The days when kindergarten focused on playing and finger painting may be waning, according to a new University of Virginia study, as early-learning classrooms devote significantly more attention to preparing students to read.
From 1998 to 2006, kindergarten teachers reported, from 5.5 hours to seven hours per week, according to the working paper by Daphna Bassok, an assistant professor at the University of Virginia’s Curry School of Education and Anna Rorem, a policy associate at the university’s Weldon Cooper Center for Public Service.
The researchers analyzed changes over time in teacher expectations, curriculum, and students’ time on task using data from the federal Early Childhood Longitudinal Study.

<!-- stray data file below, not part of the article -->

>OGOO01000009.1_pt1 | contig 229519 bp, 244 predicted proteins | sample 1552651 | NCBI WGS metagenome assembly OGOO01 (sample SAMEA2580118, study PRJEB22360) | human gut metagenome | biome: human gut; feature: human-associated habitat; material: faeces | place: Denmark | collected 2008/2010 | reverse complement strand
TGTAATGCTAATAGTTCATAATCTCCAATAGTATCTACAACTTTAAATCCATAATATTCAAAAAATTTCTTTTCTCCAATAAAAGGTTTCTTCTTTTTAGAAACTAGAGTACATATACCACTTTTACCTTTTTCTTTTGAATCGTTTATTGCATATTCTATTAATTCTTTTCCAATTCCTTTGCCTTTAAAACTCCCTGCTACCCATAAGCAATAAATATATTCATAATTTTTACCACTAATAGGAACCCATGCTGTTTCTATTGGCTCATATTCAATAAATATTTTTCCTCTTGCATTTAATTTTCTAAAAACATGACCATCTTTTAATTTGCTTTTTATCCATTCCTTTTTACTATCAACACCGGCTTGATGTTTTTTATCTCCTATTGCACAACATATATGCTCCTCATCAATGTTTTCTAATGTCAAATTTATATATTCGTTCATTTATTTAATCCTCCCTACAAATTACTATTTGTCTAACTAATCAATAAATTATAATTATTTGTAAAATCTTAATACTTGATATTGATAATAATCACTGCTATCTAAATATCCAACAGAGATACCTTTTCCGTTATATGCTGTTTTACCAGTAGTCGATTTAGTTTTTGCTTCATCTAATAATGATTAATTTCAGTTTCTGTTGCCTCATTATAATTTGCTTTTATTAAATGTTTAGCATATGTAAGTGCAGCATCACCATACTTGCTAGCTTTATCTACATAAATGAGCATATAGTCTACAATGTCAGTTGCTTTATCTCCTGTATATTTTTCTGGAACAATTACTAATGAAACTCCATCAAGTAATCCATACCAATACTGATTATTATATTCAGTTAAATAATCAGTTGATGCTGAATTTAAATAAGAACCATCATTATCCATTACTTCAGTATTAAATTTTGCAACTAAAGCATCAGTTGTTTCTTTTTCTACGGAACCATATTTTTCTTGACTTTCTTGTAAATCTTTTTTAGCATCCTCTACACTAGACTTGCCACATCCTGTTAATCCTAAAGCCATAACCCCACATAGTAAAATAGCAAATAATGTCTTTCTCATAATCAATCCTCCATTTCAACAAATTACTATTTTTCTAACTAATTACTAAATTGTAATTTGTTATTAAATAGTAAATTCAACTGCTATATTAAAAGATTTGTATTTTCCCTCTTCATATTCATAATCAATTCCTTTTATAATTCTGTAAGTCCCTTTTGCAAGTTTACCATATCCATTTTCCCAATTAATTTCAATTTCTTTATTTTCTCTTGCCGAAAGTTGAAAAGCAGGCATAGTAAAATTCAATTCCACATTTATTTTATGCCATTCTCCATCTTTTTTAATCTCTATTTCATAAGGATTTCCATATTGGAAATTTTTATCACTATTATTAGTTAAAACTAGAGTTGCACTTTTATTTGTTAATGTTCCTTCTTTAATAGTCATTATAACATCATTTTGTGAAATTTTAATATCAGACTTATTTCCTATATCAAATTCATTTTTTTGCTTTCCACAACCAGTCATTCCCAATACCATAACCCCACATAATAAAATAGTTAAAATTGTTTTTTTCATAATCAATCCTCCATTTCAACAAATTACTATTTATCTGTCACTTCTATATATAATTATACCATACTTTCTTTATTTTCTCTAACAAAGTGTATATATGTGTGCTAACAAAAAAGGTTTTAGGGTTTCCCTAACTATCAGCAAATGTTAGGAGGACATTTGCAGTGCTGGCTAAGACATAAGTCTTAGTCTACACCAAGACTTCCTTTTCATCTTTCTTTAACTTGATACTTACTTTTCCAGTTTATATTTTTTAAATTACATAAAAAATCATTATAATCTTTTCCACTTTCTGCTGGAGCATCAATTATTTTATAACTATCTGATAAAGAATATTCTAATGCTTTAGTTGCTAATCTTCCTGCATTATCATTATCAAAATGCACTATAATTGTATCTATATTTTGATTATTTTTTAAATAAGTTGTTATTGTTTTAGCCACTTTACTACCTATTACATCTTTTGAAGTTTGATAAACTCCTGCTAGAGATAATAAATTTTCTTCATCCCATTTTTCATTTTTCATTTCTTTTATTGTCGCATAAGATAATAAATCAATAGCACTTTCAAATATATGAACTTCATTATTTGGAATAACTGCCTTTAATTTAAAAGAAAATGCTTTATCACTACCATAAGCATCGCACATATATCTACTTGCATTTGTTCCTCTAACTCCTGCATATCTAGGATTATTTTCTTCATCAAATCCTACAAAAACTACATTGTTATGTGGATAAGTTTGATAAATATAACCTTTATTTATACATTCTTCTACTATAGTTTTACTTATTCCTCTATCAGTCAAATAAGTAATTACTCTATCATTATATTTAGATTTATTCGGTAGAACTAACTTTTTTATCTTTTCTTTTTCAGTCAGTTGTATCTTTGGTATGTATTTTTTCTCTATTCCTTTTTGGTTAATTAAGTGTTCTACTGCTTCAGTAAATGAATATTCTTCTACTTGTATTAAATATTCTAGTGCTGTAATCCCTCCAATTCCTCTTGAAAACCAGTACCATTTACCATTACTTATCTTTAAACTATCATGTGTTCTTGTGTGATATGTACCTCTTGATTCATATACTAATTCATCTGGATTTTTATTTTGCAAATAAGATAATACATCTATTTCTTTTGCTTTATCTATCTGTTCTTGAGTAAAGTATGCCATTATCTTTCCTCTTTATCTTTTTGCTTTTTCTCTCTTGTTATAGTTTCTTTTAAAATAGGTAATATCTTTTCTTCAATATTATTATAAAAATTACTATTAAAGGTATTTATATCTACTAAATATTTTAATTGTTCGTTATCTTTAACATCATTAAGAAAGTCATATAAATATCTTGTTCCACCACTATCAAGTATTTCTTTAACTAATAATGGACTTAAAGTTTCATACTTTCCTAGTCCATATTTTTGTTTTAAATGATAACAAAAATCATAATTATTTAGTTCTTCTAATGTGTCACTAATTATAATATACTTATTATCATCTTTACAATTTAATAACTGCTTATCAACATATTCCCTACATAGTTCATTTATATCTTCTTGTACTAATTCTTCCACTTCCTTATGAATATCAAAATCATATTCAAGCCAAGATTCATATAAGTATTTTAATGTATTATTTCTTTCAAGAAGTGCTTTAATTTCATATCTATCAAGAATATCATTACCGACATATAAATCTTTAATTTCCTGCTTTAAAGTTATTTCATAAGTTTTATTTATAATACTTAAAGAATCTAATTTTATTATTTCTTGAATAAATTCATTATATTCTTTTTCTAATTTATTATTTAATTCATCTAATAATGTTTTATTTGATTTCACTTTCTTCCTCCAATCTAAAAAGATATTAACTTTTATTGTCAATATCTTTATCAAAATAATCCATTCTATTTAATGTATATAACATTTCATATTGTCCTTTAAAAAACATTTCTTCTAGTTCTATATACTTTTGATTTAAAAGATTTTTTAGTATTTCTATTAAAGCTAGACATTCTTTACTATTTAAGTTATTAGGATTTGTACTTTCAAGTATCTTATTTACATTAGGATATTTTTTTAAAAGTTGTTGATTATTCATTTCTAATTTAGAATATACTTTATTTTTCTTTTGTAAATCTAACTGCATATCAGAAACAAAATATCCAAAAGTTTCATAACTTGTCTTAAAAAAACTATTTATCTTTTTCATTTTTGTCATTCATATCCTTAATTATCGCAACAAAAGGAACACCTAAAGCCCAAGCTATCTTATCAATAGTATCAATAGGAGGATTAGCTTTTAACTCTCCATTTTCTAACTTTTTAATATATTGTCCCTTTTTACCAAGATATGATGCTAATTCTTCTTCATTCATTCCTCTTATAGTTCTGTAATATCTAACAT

They found that the number of early-education teachers who believe students should begin learning to read in kindergarten more than doubled from 1998 to 2006, from 31 percent in 1998 to 65 percent in 2006. The teachers also became more likely to teach spelling and use standardized assessments in kindergarten, they found.
Though the overall time for kindergarten has increased since the late 1990s, with 75 percent of kindergartners now attending full-day classes up from 56 percent in 1998 the researchers found that time devoted to mathematics flatlined and time for all other non-literacy subjects decreased. Kindergartners today now spend as much time on reading and language arts as they do on mathematics, science, social studies, music, and art combined, according to the study.
A version of this article appeared in the February 05, 2014 edition of Education Week as Study Finds Reading Lessons Edging Out Kindergarten Play